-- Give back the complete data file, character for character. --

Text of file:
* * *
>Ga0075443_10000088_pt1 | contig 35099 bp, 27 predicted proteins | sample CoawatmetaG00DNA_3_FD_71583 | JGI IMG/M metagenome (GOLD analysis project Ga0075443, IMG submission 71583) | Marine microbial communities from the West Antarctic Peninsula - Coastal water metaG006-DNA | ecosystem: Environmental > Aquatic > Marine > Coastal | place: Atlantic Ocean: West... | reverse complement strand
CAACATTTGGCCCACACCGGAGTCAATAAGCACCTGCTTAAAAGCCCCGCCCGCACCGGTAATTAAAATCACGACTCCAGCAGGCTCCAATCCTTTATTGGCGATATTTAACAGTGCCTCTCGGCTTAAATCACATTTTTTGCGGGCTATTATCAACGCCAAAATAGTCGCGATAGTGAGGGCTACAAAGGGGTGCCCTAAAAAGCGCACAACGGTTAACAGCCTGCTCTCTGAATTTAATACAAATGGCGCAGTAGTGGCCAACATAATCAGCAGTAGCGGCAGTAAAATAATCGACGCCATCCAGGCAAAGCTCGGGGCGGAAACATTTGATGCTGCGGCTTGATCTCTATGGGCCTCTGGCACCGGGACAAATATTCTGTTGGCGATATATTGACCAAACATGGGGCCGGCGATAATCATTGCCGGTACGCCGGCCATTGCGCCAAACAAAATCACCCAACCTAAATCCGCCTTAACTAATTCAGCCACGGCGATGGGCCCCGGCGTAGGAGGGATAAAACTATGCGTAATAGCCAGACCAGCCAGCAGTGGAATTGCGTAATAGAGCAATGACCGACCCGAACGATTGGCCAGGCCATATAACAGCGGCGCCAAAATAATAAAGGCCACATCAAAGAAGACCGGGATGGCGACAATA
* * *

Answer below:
>Ga0075443_10000088_pt1 | contig 35099 bp, 27 predicted proteins | sample CoawatmetaG00DNA_3_FD_71583 | JGI IMG/M metagenome (GOLD analysis project Ga0075443, IMG submission 71583) | Marine microbial communities from the West Antarctic Peninsula - Coastal water metaG006-DNA | ecosystem: Environmental > Aquatic > Marine > Coastal | place: Atlantic Ocean: West... | reverse complement strand
CAACATTTGGCCCACACCGGAGTCAATAAGCACCTGCTTAAAAGCCCCGCCCGCACCGGTAATTAAAATCACGACTCCAGCAGGCTCCAATCCTTTATTGGCGATATTTAACAGTGCCTCTCGGCTTAAATCACATTTTTTGCGGGCTATTATCAACGCCAAAATAGTCGCGATAGTGAGGGCTACAAAGGGGTGCCCTAAAAAGCGCACAACGGTTAACAGCCTGCTCTCTGAATTTAATACAAATGGCGCAGTAGTGGCCAACATAATCAGCAGTAGCGGCAGTAAAATAATCGACGCCATCCAGGCAAAGCTCGGGGCGGAAACATTTGATGCTGCGGCTTGATCTCTATGGGCCTCTGGCACCGGGACAAATATTCTGTTGGCGATATATTGACCAAACATGGGGCCGGCGATAATCATTGCCGGTACGCCGGCCATTGCGCCAAACAAAATCACCCAACCTAAATCCGCCTTAACTAATTCAGCCACGGCGATGGGCCCCGGCGTAGGAGGGATAAAACTATGCGTAATAGCCAGACCAGCCAGCAGTGGAATTGCGTAATAGAGCAATGACCGACCCGAACGATTGGCCAGGCCATATAACAGCGGCGCCAAAATAATAAAGGCCACATCAAAGAAGACCGGGATGGCGACAATA